The second issue to come out of the joint meeting was that the cost of the hydrology study was above the State Statute limit for competitive bidding (for your and others’ information please refer to Chapter 287 of the Florida Statutes). Mr. Nick Casalanguida, the now Assistant County Manager, explained in no uncertain terms to the City Council members, as well as Mr. Hernstadt and Mr. Pinter, that Marco’s plan to award the study as a sole-source contract would be a violation of Florida Statutes. The only legal reason to award a sole source contract of that amount is if a Consultant has a special skill set that is unique and unable to be obtained through other sources. Despite this warning however, the City did not put the study out to bid and awarded the contract to their consultant of choice. This consultant used the most widely used civil engineering surface water model in the State of Florida, used by a vast majority of the civil engineering companies (Interconnected Channel and Pond Routing Model), and did not strictly define the drainage basin (so any conclusions are very suspect). In addition the study methodology and purpose was never vetted with any regulatory agencies that you cited as ‘concerned’ in your letter. Please note: there are a large number of consulting engineering firms that are qualified and could have provided this service that was sole sourced by the City of Marco Island.
Now on to your assertion that the County is not reimbursing the City for the “County Portion” of the hydrology study… Set aside the above facts (that County staff understands the Conservancy was not within their rights to demand the hydrology study and that Marco Island risked violation of State Statutes in awarding the contract to a sole source). Even more relevant is the fact that the only reason a study of this sort is needed would be to study the effect of the existing road on isolated wetlands (south and west of Goodland Road). There is NO isolated wetland on the County owned portion of Goodland Road, so any contribution from the County for this project would be to offer aid for the City of Marco Island owned portion. There are other issues with the hydrology study, but I’m sure space in this paper is limited.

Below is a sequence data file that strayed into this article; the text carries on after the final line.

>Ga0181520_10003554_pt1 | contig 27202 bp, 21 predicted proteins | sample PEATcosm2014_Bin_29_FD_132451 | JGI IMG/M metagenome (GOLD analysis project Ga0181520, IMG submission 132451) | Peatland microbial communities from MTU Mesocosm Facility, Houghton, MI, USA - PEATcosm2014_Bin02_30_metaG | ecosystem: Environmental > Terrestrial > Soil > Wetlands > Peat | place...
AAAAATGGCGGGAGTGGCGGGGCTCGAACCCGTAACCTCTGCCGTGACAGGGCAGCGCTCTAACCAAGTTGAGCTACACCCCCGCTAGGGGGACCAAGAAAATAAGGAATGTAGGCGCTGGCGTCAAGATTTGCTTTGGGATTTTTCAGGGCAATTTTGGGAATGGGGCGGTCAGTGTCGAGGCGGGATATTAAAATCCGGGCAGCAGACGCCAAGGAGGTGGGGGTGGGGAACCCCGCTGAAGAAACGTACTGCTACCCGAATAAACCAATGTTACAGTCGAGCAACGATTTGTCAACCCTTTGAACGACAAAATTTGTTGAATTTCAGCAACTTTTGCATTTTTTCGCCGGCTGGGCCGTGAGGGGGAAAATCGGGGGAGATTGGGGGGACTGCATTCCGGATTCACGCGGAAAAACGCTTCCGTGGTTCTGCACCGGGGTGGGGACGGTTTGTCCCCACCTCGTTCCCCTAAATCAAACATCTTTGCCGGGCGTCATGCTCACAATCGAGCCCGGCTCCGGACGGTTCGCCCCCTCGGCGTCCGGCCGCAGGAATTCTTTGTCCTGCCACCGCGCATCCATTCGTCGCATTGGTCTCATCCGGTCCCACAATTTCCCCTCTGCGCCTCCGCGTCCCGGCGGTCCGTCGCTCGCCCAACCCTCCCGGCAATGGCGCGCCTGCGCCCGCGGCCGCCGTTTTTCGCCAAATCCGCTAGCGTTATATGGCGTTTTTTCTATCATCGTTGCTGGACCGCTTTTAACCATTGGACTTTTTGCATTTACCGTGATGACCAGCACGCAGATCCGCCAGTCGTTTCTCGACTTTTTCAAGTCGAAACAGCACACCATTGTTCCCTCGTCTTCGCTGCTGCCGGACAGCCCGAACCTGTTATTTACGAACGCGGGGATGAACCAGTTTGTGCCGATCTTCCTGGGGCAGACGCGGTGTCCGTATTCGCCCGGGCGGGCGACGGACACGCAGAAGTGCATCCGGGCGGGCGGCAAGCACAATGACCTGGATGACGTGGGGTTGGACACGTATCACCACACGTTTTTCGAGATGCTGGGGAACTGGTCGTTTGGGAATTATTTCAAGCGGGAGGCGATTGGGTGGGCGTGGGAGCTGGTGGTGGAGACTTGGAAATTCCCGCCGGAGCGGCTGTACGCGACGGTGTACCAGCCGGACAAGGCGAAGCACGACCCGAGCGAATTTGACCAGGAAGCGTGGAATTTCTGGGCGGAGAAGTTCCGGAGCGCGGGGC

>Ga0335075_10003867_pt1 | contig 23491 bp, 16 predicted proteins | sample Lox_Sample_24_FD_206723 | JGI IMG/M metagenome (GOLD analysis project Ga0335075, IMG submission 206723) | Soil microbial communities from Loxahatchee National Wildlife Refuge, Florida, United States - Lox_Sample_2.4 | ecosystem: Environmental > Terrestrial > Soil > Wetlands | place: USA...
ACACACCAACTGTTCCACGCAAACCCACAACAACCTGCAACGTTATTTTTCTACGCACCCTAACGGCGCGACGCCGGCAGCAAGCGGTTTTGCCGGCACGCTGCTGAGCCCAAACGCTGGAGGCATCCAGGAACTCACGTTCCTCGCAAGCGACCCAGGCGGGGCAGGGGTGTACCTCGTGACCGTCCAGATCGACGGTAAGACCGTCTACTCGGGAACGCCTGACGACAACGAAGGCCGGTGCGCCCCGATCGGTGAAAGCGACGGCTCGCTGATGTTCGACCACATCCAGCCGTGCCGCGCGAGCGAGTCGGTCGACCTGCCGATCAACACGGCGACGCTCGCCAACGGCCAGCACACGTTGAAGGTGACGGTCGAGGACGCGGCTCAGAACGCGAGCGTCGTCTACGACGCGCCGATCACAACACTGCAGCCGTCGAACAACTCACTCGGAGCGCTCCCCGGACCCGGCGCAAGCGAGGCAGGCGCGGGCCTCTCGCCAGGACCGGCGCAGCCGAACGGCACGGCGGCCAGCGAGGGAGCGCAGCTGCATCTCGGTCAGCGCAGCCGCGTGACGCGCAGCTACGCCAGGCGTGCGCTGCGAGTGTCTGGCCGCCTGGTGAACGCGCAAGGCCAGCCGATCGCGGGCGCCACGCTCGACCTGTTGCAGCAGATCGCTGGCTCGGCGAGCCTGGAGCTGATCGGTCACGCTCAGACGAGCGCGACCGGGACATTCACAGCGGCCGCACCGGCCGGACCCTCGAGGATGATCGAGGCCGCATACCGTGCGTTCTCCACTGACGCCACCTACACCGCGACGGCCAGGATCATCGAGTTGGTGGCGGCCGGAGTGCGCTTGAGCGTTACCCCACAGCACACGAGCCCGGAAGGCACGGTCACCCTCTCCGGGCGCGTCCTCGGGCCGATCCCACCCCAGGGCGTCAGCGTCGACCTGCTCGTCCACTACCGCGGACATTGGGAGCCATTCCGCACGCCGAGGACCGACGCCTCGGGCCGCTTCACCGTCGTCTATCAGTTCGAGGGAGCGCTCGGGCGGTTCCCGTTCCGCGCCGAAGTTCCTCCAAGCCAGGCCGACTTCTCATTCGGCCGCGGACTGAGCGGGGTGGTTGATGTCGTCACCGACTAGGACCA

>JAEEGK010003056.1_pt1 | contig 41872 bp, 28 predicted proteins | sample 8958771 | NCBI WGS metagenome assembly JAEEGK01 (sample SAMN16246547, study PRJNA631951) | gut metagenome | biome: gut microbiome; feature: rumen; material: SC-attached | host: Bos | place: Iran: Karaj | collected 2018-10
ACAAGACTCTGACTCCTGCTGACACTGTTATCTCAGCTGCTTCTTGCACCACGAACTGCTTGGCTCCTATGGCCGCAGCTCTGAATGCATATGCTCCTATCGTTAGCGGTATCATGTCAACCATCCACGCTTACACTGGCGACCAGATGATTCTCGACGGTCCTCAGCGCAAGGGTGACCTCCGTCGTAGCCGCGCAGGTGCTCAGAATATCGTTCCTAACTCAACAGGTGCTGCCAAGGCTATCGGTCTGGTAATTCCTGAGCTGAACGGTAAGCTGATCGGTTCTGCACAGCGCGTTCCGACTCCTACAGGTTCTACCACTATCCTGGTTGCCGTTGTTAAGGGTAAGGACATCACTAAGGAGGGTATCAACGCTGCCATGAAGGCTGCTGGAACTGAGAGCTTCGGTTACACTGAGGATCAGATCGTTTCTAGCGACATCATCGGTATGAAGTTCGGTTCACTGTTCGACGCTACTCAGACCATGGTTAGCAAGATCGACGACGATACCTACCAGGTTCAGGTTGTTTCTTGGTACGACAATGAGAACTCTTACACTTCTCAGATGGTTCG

As far as roadway design projects are concerned, I wholeheartedly disagree with your statement, “Further, there are right of way issues that come into play during construction which are very complicated”. This is, as the late Justice Scalia once said when hearing a case, “jiggery-pokery”. This design is no more complicated than other Florida road projects involving wetlands, done throughout this State every day.
To address your contention that the worst part of Goodland Road is on the County portion, my response is that there are areas that suffer significant flooding within both the City and County portions – making both portions equally hazardous. Please refer to Mr. Barry Gwinn’s article in the last Coastal Breeze about delayed emergency response. As a medical Doctor I am sure you can agree that it is a moot point as to which section has worse flooding in a case where an ambulance is delayed by standing water. The difference, in my view, is that Commissioner Donna Fiala and County staff are addressing this situation head-on and are trying their best to convince the City to do the same. Of course, City Councilman Honig sees all of this clearly and has been advocating to keep the City of Marco Island out of a contentious and expensive lawsuit, while avoiding worsening your admitted desired relationship with Collier County. He seems to have the support of Councilman Rios, but there are Councilors who seem quite content to spend taxpayer dollars in a fight with their own County over their right not to maintain a dangerous road.
If one of your platforms is improving relations with Collier County, I hope you will also share their sense of urgency and start supporting their desire to finally address this serious roadway condition and put an end to the “jiggery-pokery.”
Steven J. Morgan, P.E. Goodland, Florida